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4. And then this racy-hearted old bachelor was as full of delight in children, and in children's parties, with all their sweetmeats and nuts and games and riddles,--quite as much so--as if he had been their very grandfather himself. Nay, this rosy-hearted old rogue was as inveterate a matchmaker as if he had been a mother of the world with a houseful of daughters on her hands and with the sons of the nobility dangling around. It would make you wish you could kiss the two dear old souls, Gaius the innkeeper and Old Honest his guest, if you would only read how they laid their grey heads together to help forward the love-making of Matthew and Mercy. Yes, it would be a great pity, said Old Honest,--thinking with a sigh of his own childless old age,--it would be a great pity if this excellent family of our sainted brother should fail for want of children, and die out like mine. And the two old plotters went together to the mother of the bridegroom, and told her with an aspect of authority that she must put no obstacle in her son's way, but take Mercy as soon as convenient into a closer relation to herself. And Gaius said that he for his part would give the marriage supper. And I shall make no will, said Honest, but hand all I have over to Matthew my son. This is the way, said Old Honest; and he skipped and smiled and kissed the cheek of the aged mother and said, Then thy two children shall preserve thee and thy husband a posterity in the earth! Then he turned to the boys and he said, Matthew, be thou like Matthew the publican, not in vice, but in virtue. Samuel, he said, be thou like Samuel the prophet, a man of faith and of prayer. Joseph, said he, be thou like Joseph in Potiphar's house, chaste, and one that flees from temptation. And James, be thou like James the Just, and like James the brother of our Lord. Mercy, he said, is thy name, and by mercy shalt thou be sustained and carried through all thy difficulties that shall assault thee in the way, till thou shalt come thither where thou shalt look the Fountain of Mercy in the face with comfort. And all this while the guide, Mr. Greatheart, was very much pleased, and smiled upon the nimble old gentleman.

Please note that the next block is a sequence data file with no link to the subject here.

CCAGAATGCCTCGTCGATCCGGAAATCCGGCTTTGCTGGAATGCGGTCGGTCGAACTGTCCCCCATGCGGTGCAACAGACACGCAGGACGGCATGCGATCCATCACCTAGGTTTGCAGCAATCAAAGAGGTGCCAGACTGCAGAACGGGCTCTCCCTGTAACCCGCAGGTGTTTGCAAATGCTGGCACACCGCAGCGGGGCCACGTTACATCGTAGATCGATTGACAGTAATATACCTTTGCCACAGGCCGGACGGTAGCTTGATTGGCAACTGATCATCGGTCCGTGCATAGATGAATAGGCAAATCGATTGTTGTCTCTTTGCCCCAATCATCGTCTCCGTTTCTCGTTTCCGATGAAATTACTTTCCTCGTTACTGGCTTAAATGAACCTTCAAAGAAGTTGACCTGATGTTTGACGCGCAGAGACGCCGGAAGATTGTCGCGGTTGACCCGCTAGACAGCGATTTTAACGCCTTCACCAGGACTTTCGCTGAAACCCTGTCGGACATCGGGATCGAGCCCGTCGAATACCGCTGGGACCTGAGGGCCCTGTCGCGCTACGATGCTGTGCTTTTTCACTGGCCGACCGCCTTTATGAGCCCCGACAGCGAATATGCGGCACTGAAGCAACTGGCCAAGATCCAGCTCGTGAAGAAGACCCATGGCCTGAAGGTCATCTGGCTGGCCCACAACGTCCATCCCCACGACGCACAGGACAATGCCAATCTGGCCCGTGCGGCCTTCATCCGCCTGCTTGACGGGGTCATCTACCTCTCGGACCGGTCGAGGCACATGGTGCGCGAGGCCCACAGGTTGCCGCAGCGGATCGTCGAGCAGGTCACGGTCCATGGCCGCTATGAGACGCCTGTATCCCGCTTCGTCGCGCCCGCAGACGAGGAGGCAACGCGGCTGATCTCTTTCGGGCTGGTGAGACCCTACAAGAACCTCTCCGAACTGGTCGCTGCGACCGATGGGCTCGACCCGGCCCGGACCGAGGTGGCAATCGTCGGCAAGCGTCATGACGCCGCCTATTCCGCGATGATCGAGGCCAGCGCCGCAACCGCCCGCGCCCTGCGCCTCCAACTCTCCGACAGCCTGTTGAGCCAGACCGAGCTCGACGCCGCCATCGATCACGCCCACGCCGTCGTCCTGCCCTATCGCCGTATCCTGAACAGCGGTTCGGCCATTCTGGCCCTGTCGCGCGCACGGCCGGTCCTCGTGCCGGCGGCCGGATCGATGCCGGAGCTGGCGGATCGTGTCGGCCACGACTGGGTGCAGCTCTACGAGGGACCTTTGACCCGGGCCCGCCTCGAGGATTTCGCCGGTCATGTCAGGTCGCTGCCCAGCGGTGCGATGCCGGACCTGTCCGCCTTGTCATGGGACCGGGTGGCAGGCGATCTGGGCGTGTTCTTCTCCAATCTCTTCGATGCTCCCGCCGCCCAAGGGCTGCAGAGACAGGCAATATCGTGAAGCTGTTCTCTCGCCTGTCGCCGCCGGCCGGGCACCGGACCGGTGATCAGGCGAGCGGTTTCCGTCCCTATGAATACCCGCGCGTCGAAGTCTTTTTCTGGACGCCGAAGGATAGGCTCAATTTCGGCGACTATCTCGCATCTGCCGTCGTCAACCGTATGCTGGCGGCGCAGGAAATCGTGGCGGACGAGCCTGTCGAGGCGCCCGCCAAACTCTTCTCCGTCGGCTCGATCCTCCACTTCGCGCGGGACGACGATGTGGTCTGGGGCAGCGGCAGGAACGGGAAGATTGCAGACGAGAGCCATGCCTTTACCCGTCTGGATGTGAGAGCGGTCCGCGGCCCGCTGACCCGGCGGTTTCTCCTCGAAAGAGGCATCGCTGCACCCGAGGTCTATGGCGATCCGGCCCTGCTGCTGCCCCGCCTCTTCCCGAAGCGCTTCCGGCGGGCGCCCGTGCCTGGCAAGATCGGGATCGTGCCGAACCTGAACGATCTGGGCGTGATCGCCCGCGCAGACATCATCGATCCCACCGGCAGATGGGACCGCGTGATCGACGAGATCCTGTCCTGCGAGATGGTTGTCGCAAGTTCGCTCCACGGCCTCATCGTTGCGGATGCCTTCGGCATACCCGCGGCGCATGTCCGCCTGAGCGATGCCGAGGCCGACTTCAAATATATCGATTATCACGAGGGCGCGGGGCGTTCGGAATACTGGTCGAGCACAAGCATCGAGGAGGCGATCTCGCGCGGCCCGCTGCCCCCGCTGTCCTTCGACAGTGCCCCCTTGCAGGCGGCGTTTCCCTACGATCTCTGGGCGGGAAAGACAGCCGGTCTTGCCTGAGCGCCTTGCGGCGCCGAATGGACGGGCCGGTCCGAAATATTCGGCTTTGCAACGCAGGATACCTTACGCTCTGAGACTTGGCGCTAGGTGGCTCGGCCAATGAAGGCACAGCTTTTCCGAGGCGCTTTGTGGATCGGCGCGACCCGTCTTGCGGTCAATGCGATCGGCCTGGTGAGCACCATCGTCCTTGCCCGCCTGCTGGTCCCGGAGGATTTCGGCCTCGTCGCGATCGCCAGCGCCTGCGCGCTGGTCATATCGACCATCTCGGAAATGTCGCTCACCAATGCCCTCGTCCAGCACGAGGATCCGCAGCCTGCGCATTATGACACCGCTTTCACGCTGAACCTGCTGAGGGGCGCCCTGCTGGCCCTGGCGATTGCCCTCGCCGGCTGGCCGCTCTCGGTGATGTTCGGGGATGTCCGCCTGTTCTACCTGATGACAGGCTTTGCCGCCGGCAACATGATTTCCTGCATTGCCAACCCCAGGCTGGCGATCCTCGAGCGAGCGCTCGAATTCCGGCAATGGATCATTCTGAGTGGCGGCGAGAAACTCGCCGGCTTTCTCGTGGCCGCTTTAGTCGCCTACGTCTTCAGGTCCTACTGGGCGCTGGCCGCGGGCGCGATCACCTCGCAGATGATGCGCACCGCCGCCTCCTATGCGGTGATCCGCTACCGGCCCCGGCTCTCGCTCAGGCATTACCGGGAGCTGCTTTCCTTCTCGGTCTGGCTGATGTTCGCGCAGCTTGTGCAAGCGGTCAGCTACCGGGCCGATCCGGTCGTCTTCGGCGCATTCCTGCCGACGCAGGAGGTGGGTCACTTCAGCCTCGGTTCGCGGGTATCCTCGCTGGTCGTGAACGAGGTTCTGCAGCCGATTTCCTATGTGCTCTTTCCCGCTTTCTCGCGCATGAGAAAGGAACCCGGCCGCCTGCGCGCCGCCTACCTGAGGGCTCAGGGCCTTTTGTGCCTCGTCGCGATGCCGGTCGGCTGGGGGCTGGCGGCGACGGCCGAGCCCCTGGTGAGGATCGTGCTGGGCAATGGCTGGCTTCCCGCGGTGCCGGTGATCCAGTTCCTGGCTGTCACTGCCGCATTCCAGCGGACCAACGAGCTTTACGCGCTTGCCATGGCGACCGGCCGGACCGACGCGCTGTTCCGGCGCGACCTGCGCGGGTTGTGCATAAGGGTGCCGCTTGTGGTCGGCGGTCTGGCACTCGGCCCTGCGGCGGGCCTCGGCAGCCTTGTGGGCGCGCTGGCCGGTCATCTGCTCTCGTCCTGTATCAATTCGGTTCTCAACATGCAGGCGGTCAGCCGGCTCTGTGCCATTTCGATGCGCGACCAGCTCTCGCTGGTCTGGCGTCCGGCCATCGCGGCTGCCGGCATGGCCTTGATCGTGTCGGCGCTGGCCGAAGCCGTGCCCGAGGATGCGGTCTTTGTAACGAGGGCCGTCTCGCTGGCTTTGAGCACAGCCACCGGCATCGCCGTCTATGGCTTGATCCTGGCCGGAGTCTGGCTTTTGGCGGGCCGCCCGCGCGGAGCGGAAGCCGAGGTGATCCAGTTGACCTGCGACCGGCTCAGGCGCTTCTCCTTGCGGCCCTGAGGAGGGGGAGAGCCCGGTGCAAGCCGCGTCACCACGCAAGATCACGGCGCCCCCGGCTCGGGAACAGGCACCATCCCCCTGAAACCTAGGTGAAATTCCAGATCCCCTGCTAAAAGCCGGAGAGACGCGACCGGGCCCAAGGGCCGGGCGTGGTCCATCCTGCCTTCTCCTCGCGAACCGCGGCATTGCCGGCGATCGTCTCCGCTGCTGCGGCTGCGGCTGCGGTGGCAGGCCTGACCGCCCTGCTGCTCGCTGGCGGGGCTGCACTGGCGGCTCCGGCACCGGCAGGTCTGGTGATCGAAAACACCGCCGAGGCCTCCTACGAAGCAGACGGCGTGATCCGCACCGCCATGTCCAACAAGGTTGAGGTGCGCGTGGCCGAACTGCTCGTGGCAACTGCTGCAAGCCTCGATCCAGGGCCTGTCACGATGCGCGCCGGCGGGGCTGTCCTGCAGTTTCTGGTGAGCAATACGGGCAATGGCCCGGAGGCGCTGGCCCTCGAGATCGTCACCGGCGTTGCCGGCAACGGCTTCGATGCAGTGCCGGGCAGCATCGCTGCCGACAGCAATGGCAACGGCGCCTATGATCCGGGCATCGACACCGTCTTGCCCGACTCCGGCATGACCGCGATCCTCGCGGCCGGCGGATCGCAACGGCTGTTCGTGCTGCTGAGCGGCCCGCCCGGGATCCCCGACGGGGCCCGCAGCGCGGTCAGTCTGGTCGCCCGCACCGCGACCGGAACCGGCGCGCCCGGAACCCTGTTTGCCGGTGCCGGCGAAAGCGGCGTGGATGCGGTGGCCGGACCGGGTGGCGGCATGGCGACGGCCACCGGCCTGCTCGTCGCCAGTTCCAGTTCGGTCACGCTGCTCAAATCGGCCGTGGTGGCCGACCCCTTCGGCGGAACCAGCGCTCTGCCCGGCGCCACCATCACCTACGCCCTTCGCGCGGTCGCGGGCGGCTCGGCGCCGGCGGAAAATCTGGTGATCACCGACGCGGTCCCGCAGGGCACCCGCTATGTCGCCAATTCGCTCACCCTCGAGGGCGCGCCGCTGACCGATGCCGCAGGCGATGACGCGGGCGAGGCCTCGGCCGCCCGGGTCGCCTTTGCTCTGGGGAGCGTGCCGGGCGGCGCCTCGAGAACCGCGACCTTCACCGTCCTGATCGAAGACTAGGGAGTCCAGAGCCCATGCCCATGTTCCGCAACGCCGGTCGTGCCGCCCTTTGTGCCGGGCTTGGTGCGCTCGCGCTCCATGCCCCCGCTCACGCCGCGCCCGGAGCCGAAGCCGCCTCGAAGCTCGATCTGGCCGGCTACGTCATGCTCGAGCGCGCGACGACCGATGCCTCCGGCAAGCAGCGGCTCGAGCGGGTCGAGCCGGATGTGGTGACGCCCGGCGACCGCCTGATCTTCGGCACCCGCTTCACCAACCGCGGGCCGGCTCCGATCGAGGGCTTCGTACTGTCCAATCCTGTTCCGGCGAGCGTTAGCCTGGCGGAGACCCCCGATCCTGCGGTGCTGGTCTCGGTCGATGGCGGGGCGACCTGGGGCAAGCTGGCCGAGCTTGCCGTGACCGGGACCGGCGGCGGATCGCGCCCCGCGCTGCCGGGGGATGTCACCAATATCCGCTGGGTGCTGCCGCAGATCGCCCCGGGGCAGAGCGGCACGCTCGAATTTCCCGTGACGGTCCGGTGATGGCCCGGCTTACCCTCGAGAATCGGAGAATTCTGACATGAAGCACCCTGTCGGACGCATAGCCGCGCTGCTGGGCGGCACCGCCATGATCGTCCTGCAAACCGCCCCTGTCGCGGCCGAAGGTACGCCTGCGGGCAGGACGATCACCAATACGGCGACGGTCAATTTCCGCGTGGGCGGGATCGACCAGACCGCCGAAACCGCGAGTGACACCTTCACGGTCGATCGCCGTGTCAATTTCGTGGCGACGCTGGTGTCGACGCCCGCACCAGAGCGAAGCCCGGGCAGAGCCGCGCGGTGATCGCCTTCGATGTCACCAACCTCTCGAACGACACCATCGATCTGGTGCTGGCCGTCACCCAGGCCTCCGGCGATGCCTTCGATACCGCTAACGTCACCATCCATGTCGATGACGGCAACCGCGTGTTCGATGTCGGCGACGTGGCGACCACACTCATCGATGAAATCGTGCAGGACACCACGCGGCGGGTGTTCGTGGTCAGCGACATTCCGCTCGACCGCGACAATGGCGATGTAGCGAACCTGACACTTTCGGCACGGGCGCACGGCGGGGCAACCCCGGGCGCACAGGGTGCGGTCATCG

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5. "Then it came to pass a while after that there was a post in the town that inquired for Mr. Honest. So he came to his house where he was, and delivered to his hands these lines, Thou art commanded to be ready against this day seven night, to present thyself before thy Lord at His Father's house. And for a token that my message is true, all thy daughters of music shall be brought low. Then Mr. Honest called for his friends and said unto them, I die, but shall make no will. As for my honesty, it shall go with me: let him that comes after me be told of this. When the day that he was to be gone was come he addressed himself to go over the river. Now, the river at that time overflowed the banks at some places. But Mr. Honest in his lifetime had spoken to one Good-conscience to meet him there, the which he also did, and lent him his hand, and so helped him over. The last words of Mr. Honest were, Grace reigns! So he left the world." Look at that picture and now look at this: "They then addressed themselves to the water, and, entering, Christian began to sink, and crying out to his good friend Hopeful, he said, I sink in deep waves, the billows go over my head, all His waters go over me. Then said the other, Be of good cheer, my brother, I feel the bottom, and it is good. Then said Christian, Ah, my friend, the sorrows of death have compassed me about; I shall not see the land that flows with milk and honey. And with that a great horror and darkness fell upon Christian, so that he could not see before him; and all the words that he spoke still tended to discover that he had horror of mind lest he should die in that river and never obtain entrance in at the gate. Here also, as they that stood by perceived, he was much in the troublesome thoughts of the sins that he had committed, both since and before he began to be a pilgrim. 'Twas also observed that he was troubled with apparitions of hobgoblins and evil spirits. Hopeful, therefore, had much ado to keep his brother's head above water. Yea, sometimes he would be quite gone down, and then ere a while he would rise up again half dead." My brethren, all my brethren, be not deceived; God is not mocked; for whatsoever a man soweth that shall he also reap. Whom the Lord loveth He chasteneth, and scourgeth every son whom He receiveth. Thou, O God, wast a God that forgavest them, but Thou tookest vengeance on their inventions.